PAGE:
Psychological distress and postponed fertility care during the COVID-19 pandemic

Angela K. Lawson, Dana B. McQueen, Amelia C. Swanson, Rafael Confino, Eve C. Feinberg, Mary Ellen Pavone*

*Corresponding author for this work

Research output: Contribution to journalArticlepeer-review

42 Scopus citations


Purpose: To evaluate perceptions of delayed fertility care secondary to the COVID-19 pandemic. Methods: This was a cross-sectional anonymous survey of N = 787/2,287 patients (response rate = 42.6%) from a single academic fertility center. Participants were randomized 1:1 to receive supplemental educational explaining the rationale behind recommendations to delay fertility treatments due to the COVID-19 pandemic. Assessment of well-being was conducted via the Personal Health Questionnaire Depression Scale, the Generalized Anxiety Disorder-7, the Ways of Coping-Revised, the Appraisal of Life Events Scale, and influence of supplemental education on agreement with ASRM COVID-19 Taskforce recommendations and associated distress. Results: Participants in the education v. no education groups were 35.51 (SD = 4.06) and 37.24 (SD = 5.34) years old, married (90.8% v. 89.8%), had a graduate degree (53.9% v. 55.4%), > 1 year of infertility (73.4% v. 74.4%), and were nulliparous (69.0% v. 72.6%), with moderate to high distress (64.9% v. 64.2%) (ns). Distress was related to age, duration of infertility, and engagement in social support seeking and avoidant coping strategies (P < 0.001). Agreement with recommendations was related to receipt of supplemental education, history of pregnancy loss, and use of cognitive coping (P = 0.001). Conclusion: Most participants were distressed by the delay of treatments. Supplemental education increased acceptance of recommendations but did not decrease distress. Future treatment delays should include education related to and assessment of understanding of recommendations, and inclusion of mental health professionals in patient care.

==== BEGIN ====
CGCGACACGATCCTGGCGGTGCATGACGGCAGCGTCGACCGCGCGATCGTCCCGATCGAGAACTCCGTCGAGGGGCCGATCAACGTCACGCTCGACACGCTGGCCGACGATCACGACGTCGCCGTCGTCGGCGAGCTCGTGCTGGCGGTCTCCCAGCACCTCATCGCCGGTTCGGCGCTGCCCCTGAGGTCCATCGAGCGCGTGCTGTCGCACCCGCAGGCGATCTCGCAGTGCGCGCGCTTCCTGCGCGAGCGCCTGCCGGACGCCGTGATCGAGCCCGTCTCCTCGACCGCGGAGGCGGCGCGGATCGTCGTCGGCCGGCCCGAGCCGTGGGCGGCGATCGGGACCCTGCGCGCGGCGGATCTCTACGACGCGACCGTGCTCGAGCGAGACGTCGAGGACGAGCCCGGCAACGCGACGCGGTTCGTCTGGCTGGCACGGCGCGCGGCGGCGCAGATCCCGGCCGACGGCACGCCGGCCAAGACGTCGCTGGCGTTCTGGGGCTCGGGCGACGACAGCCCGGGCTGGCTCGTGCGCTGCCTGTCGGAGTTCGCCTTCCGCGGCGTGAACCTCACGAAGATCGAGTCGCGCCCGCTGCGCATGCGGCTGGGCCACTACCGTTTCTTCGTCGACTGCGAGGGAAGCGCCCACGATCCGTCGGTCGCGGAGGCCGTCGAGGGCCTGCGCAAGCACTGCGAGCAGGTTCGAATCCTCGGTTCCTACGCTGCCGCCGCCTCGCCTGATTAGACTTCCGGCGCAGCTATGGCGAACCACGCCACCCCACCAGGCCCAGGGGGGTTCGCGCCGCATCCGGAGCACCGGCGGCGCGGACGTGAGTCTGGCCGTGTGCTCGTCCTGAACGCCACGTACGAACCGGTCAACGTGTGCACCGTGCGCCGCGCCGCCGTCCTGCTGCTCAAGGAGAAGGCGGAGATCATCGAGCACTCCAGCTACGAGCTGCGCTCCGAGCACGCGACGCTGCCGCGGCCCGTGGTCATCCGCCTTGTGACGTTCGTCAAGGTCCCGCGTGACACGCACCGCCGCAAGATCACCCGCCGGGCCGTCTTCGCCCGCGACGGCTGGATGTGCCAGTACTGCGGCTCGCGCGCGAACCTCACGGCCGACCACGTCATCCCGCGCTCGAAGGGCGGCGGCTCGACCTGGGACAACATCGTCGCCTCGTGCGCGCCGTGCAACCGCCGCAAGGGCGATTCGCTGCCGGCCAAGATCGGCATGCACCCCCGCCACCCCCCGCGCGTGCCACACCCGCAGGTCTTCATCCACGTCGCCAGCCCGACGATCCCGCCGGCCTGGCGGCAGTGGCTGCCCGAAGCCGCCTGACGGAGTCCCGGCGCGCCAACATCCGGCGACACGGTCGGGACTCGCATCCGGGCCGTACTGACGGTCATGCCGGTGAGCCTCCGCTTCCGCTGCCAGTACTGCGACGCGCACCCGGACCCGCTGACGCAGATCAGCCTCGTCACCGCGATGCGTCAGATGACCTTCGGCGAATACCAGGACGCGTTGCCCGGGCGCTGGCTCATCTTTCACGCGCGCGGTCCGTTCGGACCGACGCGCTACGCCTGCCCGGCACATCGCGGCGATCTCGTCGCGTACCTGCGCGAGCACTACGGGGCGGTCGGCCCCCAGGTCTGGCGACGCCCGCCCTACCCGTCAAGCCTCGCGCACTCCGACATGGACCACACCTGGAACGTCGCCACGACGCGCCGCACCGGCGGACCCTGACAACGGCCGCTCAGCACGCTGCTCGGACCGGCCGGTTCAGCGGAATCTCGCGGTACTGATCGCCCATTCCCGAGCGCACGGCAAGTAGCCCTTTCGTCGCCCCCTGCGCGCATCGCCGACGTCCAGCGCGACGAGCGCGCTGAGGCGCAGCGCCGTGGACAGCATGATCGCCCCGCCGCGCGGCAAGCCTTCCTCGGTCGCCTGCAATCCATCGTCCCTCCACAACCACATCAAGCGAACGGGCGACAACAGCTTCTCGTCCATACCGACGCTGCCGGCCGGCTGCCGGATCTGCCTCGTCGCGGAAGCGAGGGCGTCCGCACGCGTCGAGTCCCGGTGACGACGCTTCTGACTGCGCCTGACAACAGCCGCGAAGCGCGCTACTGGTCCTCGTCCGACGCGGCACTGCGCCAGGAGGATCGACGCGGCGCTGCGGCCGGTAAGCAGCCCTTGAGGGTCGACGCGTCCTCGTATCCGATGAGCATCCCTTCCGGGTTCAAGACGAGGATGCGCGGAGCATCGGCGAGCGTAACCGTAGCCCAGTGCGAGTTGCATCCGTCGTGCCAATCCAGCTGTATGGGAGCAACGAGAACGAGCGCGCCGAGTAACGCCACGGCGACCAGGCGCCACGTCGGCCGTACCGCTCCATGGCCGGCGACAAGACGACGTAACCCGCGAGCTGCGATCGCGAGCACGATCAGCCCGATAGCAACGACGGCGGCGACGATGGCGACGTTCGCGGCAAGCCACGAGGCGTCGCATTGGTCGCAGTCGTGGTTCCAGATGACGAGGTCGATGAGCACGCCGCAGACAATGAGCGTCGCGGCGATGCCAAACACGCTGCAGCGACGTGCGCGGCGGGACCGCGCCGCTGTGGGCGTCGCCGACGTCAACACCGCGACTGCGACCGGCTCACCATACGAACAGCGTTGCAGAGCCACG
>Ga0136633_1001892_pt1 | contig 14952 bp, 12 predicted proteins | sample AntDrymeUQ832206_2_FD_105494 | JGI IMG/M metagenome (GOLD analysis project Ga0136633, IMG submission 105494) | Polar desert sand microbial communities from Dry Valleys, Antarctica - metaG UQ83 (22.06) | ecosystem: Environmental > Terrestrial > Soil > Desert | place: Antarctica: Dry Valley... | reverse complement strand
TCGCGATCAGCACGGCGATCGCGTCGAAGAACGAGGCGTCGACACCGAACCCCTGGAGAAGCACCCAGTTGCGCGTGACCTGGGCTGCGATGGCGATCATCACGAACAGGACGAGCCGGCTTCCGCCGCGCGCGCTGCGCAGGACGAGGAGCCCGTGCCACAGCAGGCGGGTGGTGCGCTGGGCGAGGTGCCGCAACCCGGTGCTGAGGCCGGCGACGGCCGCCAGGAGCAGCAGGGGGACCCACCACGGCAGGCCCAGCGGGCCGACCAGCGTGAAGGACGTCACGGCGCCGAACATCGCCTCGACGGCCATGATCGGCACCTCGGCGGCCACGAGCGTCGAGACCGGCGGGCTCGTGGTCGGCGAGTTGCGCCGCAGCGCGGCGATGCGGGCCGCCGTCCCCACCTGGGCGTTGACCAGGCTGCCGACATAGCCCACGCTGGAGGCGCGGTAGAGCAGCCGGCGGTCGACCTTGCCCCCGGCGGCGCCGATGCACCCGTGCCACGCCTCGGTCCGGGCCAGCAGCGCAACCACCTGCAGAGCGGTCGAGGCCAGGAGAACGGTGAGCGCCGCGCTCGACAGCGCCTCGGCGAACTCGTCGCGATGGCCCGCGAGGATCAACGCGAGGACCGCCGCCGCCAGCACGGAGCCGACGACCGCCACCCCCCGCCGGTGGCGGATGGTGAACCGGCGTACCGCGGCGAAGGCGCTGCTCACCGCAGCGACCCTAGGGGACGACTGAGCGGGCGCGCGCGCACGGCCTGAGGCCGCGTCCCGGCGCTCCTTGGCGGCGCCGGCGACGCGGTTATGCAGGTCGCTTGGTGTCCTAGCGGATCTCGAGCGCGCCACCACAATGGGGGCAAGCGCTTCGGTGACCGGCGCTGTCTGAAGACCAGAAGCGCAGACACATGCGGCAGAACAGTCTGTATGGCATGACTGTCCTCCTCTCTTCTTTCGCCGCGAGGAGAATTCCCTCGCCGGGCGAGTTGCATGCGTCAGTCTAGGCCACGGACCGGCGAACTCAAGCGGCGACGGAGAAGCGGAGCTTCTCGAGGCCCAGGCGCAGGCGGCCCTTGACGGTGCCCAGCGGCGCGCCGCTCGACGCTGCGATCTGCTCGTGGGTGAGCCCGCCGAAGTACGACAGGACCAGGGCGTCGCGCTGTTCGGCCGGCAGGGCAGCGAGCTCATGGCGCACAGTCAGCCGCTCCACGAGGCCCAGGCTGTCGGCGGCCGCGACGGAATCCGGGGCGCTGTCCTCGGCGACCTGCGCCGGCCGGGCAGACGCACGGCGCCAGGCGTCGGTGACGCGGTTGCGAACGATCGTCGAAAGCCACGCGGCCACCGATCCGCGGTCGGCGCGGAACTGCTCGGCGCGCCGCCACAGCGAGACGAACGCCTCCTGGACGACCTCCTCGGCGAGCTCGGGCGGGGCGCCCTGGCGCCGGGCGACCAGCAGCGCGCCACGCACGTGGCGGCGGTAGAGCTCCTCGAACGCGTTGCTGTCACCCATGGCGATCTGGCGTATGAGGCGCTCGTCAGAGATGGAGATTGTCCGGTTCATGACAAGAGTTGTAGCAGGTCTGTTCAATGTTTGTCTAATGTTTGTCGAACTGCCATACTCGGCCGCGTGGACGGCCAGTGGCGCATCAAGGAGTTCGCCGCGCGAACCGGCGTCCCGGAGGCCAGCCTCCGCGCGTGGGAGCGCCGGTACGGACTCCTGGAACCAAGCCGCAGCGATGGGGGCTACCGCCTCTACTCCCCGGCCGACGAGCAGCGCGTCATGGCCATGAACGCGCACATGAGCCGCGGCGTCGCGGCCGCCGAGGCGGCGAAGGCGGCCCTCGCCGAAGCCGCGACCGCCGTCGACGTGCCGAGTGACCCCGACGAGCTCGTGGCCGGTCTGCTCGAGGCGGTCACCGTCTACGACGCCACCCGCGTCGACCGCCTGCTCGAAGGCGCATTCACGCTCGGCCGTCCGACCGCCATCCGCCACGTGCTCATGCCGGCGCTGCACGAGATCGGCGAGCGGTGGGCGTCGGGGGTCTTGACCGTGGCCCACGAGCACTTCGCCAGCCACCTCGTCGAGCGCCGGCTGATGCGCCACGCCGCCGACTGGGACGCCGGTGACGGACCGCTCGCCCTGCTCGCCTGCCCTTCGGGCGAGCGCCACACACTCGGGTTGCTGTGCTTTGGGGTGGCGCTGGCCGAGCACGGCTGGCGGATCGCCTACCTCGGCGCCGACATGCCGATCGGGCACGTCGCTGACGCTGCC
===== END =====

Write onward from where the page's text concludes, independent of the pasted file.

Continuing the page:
Original languageEnglish (US)
Pages (from-to)333-341
Number of pages9
JournalJournal of Assisted Reproduction and Genetics
Issue number2
StatePublished - Feb 2021


  • Coronavirus
  • Distress
  • Fertility
  • In vitro fertilization

ASJC Scopus subject areas

  • Genetics(clinical)
  • Genetics
  • Obstetrics and Gynecology
  • Reproductive Medicine
  • Developmental Biology


Dive into the research topics of 'Psychological distress and postponed fertility care during the COVID-19 pandemic'. Together they form a unique fingerprint.

Cite this